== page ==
Audi Links Cars to the Grid in Experimental ‘Virtual Power Plant’

But the 'Audi Smart Energy Network' is just a pilot project, for now.

In a similar vein to Nissan, Audi is experimenting with linking cars to the grid to create a so-called “virtual power plant.” The goal is to remotely control the charging of electric cars or plug-in hybrids so they can absorb excess electricity from the grid during periods of low demand, and discharge it during periods of high demand.

That concept is being tested by Audi and startup Ampard under the “Audi Smart Energy Network” pilot program. The pilot involves households in Audi’s hometown of Ingolstadt, Germany, and Ampard’s hometown of Zurich, Switzerland. These households have solar panels, stationary energy-storage battery packs, and electric-car charging stations. All of that interacts with the grid using software supplied by Ampard.

The goal is to use car and energy-storage battery packs to help “balance” the grid. In normal use, electricity demand ebbs and flows unpredictably, putting considerable strain on the infrastructure. By storing excess electricity in battery packs and discharging it when demand picks up, energy-storage advocates believe utilities will be able to achieve that sought-after balance.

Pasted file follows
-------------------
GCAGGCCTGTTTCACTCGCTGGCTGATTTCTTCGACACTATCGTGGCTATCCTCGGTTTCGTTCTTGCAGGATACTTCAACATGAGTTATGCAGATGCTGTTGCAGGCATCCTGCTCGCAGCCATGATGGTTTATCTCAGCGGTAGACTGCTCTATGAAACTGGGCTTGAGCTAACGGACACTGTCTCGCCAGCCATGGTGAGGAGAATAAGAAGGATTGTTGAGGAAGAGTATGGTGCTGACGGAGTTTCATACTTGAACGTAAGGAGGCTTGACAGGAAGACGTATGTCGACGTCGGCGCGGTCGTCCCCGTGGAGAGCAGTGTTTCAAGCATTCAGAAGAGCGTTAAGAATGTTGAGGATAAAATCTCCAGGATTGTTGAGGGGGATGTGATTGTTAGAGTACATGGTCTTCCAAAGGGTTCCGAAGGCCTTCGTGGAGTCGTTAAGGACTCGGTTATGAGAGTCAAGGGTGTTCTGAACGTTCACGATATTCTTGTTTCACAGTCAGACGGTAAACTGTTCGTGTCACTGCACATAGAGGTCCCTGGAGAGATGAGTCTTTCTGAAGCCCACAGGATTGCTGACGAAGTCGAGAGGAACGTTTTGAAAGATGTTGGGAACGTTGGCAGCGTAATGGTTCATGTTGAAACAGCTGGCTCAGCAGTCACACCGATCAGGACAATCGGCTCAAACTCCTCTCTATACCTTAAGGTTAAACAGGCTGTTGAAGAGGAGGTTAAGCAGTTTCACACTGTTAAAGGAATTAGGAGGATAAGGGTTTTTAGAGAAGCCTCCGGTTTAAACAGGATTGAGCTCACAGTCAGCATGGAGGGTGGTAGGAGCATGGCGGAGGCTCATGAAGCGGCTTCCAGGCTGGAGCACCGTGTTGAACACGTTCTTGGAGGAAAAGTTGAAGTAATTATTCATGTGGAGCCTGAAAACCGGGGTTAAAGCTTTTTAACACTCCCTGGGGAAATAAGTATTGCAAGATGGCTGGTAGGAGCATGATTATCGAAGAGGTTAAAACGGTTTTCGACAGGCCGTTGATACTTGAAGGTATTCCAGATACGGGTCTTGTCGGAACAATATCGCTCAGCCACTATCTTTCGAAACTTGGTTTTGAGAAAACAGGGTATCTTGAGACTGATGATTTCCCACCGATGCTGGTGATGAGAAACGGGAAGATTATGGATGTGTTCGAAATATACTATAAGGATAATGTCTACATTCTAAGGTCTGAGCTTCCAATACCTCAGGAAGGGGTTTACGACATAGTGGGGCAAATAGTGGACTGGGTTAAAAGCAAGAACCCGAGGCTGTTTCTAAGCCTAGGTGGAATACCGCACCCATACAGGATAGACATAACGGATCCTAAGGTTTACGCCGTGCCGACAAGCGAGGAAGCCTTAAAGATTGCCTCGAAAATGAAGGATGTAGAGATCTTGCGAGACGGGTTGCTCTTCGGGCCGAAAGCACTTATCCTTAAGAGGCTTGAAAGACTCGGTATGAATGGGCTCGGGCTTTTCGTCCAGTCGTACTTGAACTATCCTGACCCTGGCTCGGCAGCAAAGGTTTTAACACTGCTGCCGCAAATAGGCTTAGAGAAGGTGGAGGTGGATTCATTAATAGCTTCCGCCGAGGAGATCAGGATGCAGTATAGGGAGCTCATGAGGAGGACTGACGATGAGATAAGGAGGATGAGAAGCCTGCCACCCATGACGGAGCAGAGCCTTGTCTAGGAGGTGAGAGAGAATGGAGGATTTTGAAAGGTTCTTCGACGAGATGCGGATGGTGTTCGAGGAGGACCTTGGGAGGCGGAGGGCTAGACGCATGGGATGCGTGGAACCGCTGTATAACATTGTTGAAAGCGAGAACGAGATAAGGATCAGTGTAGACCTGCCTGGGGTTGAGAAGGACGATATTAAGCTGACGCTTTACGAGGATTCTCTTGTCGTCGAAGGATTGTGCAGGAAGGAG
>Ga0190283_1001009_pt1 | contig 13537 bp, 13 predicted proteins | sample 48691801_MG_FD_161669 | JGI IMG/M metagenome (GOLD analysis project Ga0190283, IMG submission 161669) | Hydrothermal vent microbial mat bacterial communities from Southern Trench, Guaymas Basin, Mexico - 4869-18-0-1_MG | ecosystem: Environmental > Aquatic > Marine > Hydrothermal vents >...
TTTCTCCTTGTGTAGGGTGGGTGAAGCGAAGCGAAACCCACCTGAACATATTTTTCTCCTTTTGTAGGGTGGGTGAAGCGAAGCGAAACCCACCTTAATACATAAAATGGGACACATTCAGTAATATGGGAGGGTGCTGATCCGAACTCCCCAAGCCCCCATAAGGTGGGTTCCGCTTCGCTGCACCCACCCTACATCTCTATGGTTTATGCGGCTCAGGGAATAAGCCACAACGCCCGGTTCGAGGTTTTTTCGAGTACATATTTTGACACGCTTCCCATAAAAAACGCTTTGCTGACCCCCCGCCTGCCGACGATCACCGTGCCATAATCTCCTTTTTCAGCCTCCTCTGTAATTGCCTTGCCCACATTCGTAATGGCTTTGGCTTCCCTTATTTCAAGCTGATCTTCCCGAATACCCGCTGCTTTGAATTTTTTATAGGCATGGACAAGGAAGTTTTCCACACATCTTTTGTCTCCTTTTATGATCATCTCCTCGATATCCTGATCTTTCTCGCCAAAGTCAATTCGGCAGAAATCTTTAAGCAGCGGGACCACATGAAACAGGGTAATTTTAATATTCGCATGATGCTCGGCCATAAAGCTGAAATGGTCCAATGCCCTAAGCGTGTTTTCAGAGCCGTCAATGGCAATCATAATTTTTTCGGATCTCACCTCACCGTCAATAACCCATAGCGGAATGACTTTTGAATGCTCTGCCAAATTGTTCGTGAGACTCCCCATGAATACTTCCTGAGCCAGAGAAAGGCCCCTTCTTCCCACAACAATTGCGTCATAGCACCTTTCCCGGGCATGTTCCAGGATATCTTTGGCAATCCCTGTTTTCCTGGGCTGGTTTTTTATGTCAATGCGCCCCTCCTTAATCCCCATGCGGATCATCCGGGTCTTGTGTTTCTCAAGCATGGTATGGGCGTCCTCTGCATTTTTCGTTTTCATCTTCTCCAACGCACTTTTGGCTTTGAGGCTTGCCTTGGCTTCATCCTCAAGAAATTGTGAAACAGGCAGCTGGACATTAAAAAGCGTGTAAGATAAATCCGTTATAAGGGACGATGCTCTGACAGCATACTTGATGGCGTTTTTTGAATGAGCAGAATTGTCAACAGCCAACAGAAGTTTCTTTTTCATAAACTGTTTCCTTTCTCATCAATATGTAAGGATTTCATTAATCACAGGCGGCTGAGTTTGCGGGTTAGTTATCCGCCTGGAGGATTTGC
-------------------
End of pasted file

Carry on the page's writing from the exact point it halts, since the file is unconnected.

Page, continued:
In addition to balancing the grid, battery packs allow both homeowners and utilities to get more use out of renewable-energy sources, like wind and solar. These sources can’t generate power consistently, but when the wind is blowing or the sun is shining, they can also generate more power than is immediately needed. Battery packs can store that excess power for later use.

Audi says this experiment is about exploring different types of businesses beyond just selling cars. It’s not the only automaker with this idea, Nissan is testing a similar “virtual power plant” system with a fleet of electric cars in Japan. The flow of electricity between cars and the grid is remotely controlled based on need.

Note that these systems require cars to be equipped to discharge power back into the grid, something most electric cars on sale right now can’t do. In the United States at least, the regulatory situation is also a bit unclear. New rules may have to be written to govern how cars to send power back to the grid.